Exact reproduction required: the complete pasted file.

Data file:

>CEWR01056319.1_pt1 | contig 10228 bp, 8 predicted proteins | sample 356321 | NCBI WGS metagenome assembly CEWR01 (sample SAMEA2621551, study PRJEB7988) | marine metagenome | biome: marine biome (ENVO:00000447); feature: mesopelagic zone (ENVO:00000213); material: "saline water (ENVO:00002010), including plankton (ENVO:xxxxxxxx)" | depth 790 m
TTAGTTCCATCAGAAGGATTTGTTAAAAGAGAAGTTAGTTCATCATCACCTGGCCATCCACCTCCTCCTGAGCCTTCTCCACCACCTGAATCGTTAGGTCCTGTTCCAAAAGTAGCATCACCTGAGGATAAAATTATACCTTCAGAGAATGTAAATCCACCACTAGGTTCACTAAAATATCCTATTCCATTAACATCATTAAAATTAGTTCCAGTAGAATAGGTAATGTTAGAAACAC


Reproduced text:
>CEWR01056319.1_pt1 | contig 10228 bp, 8 predicted proteins | sample 356321 | NCBI WGS metagenome assembly CEWR01 (sample SAMEA2621551, study PRJEB7988) | marine metagenome | biome: marine biome (ENVO:00000447); feature: mesopelagic zone (ENVO:00000213); material: "saline water (ENVO:00002010), including plankton (ENVO:xxxxxxxx)" | depth 790 m
TTAGTTCCATCAGAAGGATTTGTTAAAAGAGAAGTTAGTTCATCATCACCTGGCCATCCACCTCCTCCTGAGCCTTCTCCACCACCTGAATCGTTAGGTCCTGTTCCAAAAGTAGCATCACCTGAGGATAAAATTATACCTTCAGAGAATGTAAATCCACCACTAGGTTCACTAAAATATCCTATTCCATTAACATCATTAAAATTAGTTCCAGTAGAATAGGTAATGTTAGAAACAC